Relationships among environmental determinants

The hypothesised determinants of food web structure were not independent of each other in our study, but not in the manner observed in previous studies (e.g. [26], [27]). There was a significantly positive, albeit weak, relationship between productivity (dependent variable) and ecosystem size across our 66 sites (R2 = 0.135, P = 0.003), where larger ecosystems were more productive (Fig. 2A), but there was no significant relationship between productivity and disturbance (R2 = 0.070, F2,63 = 2.455, P = 0.088; Fig. 2B). We found a significant U-shaped relationship between ecosystem size (dependent variable) and disturbance (R2 = 0.378, F2,63 = 4.706, P<0.014), where ecosystems experiencing low disturbance or high disturbance were larger than those experiencing moderate disturbance (Fig. 2C). Trophic class was not predictable from productivity (R2 = 0.052, P = 0.080), ecosystem size (R2 = 0.029, P = 0.170), or disturbance (R2 = 0.268, F2,63 = 2.542, P = 0.089).

thumbnail
Figure 2. Relationships among environmental determinants.

Relationships between A) productivity and ecosystem size (R2 = 0.135, P<0.003), B) productivity and disturbance (R2 = 0.070, F2,63 = 2.455, P = 0.088), and C) ecosystem size and disturbance (R2 = 0.378, F2,63 = 4.706, P<0.014). For all relationships n = 66 sites. For the disturbance index, “perenn” indicates perennially-flowing sites, “intF” are sites that are intermittent but flowing at the time of sampling, and “intNF” are intermittent non-flowing sites.

https://doi.org/10.1371/journal.pone.0066240.g002

Relationships between environmental determinants and food chain length

Variation in FCL was best explained by disturbance, which had the lowest AICc and represented 65% of model weight (Table 3). However, it only explained 7% of variation in FCL among sites: none of the environmental determinants, including disturbance, explained a significant proportion of variation in FCL (Table 3). This was reflected by the lack of a relationship between FCL and productivity (R2 = 0.000, P = 0.914; Fig. 3A), ecosystem size (R2 = 0.000, P = 0.927; Fig. 3B), disturbance (R2 = 0.019, F2,63 = 2.429, P = 0.098; Fig. 3C) and the trophic class of the top predator (R2 = 0.003, P = 0.681; Fig. 3D). Our supplementary analyses also showed no significant relationship between catchment area and FCL (n = 54, R2 = 0.001, P = 0.785; Fig. 3E), and no significant relationship between the number of zero-flow days and FCL (n = 17, R2 = 0.023, P = 0.561; Fig. 3F).

thumbnail
Figure 3. Relationships between environmental determinants and food chain length.

Relationships between FCL and A) productivity (R2 = 0.000, P = 0.914), B) ecosystem size (R2 = 0.000, P = 0.927), C) disturbance (R2 = 0.019, F2,63 = 2.429, P = 0.098), and D) trophic class of the top predator (R2 = 0.003, P = 0.681). These relationships all had n = 66, and the disturbance categories are labelled as in Fig. 2. Also presented are supplementary relationships between FCL and E) catchment area (n = 54, R2 = 0.001, P = 0.785), and F) the mean annual number of zero-flow days (n = 17, R2 = 0.023, P = 0.561).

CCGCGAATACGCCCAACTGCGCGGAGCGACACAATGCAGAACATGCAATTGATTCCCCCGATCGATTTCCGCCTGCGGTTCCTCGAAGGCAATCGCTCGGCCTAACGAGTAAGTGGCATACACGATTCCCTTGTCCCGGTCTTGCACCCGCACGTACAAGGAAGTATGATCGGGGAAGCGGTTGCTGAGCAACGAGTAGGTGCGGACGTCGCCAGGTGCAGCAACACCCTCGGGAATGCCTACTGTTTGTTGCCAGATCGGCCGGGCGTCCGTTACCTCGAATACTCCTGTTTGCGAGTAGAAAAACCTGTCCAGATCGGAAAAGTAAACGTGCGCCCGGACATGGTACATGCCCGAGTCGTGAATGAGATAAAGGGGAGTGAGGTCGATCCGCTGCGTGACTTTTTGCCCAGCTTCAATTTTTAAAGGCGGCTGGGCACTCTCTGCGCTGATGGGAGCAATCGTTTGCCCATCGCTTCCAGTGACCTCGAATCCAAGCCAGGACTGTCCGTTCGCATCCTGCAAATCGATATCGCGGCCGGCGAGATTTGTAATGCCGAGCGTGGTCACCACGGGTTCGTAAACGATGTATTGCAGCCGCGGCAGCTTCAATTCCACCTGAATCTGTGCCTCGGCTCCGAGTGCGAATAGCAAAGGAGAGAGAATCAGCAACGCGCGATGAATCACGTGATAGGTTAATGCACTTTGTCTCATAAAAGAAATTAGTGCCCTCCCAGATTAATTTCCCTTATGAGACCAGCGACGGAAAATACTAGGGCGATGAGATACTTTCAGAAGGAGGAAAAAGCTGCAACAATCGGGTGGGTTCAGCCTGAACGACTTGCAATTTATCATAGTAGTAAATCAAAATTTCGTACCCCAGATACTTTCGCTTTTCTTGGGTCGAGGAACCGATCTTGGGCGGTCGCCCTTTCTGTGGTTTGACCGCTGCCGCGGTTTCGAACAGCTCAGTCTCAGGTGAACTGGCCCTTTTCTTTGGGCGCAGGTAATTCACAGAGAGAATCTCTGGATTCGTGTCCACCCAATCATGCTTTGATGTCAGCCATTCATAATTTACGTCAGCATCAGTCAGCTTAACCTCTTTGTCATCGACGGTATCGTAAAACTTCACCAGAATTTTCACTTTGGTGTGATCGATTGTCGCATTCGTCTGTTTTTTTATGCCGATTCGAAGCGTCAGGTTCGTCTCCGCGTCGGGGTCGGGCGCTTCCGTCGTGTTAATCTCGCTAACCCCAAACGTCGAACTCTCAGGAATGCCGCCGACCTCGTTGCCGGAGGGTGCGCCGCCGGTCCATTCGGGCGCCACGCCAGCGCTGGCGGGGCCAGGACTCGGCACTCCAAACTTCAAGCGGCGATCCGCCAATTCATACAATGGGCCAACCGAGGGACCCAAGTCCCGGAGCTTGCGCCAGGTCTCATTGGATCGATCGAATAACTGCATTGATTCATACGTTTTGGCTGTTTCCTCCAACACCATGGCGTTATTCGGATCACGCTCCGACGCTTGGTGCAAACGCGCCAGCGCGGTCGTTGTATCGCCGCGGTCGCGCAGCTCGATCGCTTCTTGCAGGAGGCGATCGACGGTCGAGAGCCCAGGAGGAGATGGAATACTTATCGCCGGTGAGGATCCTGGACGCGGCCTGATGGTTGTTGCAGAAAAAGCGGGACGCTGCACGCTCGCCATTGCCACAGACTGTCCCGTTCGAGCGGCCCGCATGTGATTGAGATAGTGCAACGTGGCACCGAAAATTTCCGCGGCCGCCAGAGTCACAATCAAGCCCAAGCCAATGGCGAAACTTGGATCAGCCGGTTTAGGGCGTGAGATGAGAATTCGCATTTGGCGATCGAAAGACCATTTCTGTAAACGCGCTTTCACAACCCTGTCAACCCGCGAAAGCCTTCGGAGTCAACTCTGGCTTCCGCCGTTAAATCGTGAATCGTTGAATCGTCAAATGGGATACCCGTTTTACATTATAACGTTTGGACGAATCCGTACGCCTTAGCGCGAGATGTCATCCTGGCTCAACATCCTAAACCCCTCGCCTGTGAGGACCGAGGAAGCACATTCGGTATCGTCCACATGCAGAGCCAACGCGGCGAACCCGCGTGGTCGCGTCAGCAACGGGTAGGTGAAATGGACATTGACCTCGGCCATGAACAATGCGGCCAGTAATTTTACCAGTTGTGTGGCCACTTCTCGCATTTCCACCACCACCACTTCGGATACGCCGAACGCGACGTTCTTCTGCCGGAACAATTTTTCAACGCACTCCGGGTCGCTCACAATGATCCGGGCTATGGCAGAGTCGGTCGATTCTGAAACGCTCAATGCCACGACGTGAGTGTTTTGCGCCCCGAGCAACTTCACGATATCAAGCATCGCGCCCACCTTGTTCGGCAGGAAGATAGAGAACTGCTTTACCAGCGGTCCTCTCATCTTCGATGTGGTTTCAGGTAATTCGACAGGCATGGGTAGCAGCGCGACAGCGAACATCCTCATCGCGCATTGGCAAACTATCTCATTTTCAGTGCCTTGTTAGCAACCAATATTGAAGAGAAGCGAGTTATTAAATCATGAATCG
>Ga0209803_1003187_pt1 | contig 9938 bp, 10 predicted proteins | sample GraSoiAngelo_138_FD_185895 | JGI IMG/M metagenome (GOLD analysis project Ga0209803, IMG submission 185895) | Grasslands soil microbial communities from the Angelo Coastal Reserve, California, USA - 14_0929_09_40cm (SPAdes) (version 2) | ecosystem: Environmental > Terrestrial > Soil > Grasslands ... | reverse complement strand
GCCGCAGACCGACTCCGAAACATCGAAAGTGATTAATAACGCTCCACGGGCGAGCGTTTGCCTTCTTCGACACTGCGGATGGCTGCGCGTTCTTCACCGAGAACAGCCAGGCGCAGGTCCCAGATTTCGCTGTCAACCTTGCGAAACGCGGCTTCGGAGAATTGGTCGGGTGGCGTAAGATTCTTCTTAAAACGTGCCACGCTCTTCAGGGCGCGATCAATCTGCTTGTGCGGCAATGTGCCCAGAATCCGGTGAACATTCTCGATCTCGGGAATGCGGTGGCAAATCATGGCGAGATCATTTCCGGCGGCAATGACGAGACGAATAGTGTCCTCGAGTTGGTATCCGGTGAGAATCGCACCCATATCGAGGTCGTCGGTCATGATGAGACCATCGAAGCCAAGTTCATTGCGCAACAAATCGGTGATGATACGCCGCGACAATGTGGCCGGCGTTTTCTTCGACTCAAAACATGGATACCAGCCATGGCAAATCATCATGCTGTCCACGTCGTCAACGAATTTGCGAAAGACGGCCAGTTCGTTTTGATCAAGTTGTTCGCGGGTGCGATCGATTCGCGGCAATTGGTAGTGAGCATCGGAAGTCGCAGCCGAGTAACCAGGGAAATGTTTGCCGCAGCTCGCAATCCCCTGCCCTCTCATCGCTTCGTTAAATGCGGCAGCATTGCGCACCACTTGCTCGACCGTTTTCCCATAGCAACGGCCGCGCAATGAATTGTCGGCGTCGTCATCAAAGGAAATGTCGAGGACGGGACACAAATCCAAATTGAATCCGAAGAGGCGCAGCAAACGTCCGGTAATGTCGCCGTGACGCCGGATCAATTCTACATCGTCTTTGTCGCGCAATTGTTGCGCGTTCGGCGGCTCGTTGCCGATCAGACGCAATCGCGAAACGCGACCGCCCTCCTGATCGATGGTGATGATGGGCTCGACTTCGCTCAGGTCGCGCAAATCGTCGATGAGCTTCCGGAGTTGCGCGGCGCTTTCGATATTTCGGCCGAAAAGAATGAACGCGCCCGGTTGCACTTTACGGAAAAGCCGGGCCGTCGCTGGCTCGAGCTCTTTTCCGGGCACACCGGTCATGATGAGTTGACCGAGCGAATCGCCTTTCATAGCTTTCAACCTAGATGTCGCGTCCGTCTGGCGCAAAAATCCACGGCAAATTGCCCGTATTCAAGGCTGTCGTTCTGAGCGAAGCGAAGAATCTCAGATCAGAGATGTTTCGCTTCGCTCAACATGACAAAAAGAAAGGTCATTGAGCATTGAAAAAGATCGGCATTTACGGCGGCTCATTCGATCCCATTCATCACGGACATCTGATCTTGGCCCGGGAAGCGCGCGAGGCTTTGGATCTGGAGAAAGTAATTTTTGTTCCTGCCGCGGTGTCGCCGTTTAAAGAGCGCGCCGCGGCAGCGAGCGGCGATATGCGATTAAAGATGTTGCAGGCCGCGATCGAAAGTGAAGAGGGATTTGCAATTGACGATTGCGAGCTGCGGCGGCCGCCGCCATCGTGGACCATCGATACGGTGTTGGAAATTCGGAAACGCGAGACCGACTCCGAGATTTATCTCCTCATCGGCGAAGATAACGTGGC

https://doi.org/10.1371/journal.pone.0066240.g003

thumbnail
Table 3. Model selection results for evaluating the hypothesised determinants of food chain length.

https://doi.org/10.1371/journal.pone.0066240.t003

Discussion

Contrary to our expectations and the well-established patterns in the literature [25] (Table 1), we found none of the classic environmental determinants had any relationship with FCL, nor was FCL related to the trophic role of the top predator. This was despite our large sample size and the considerable variation in FCL among our food webs. Food chain length in our food webs averaged 4.5±0.6, which does not support previous predictions of short food chains in these wet-dry tropical rivers [31], but is still within the range observed in aquatic systems elsewhere [44], [64]. The effects of environmental determinants tend to appear at a local scale (e.g. [64]) and we surmise that larger, regional-scale processes might be driving our observed variation in FCL, as theoretically demonstrated by previous authors [23], [65]. We hypothesise that the hydrological reconnection via seasonal inundation across large tracts of the landscape, even if brief (e.g. [6]), effectively “opens” these food webs and buffers the effects of local environmental determinants on FCL.

Productivity was not related to FCL, suggesting that the availability of resources is not an important driver of food web structure in these wet-dry tropical ecosystems. Other studies that found no effect of productivity simultaneously found a positive effect of ecosystem size on FCL (Table 1), suggesting that spatial considerations are a more important influence on food web structure [20], [26], [29]. Our results did not support this suggestion. It is possible that our use of nutrient concentrations was too insensitive a measure of productivity, as they indicate total production rather than the proportion of production that is actually available to consumers [66]. However, we also found that FCL was also unrelated to benthic chlorophyll a at a subset of sites (n = 26, R2 = 0.01, P = 0.515; T.D. Jardine, unpublished data). Benthic algae are known to be an important, if not dominant, energy source supporting fish biomass in Australia's northern and dryland rivers [31], [45], [53], and their biomass is positively related to gross primary productivity [53] (N.E. Pettit, unpublished data). Furthermore, nutrient availability limits primary producer biomass in these rivers, more so than light or carbon [47], [51], [52], so we considered nutrient concentrations to be an appropriate proxy for productivity, consistent with other studies on FCL (e.g. [20]). However, we also note that our nutrient concentrations were low, typical of northern Australian rivers [46], so either we did not have a large enough gradient to show a relationship with FCL (despite the considerable variation in FCL), or these low concentrations indicate rapid nutrient turnover and sufficient nutrient supply [49], such that there is no limitation of FCL.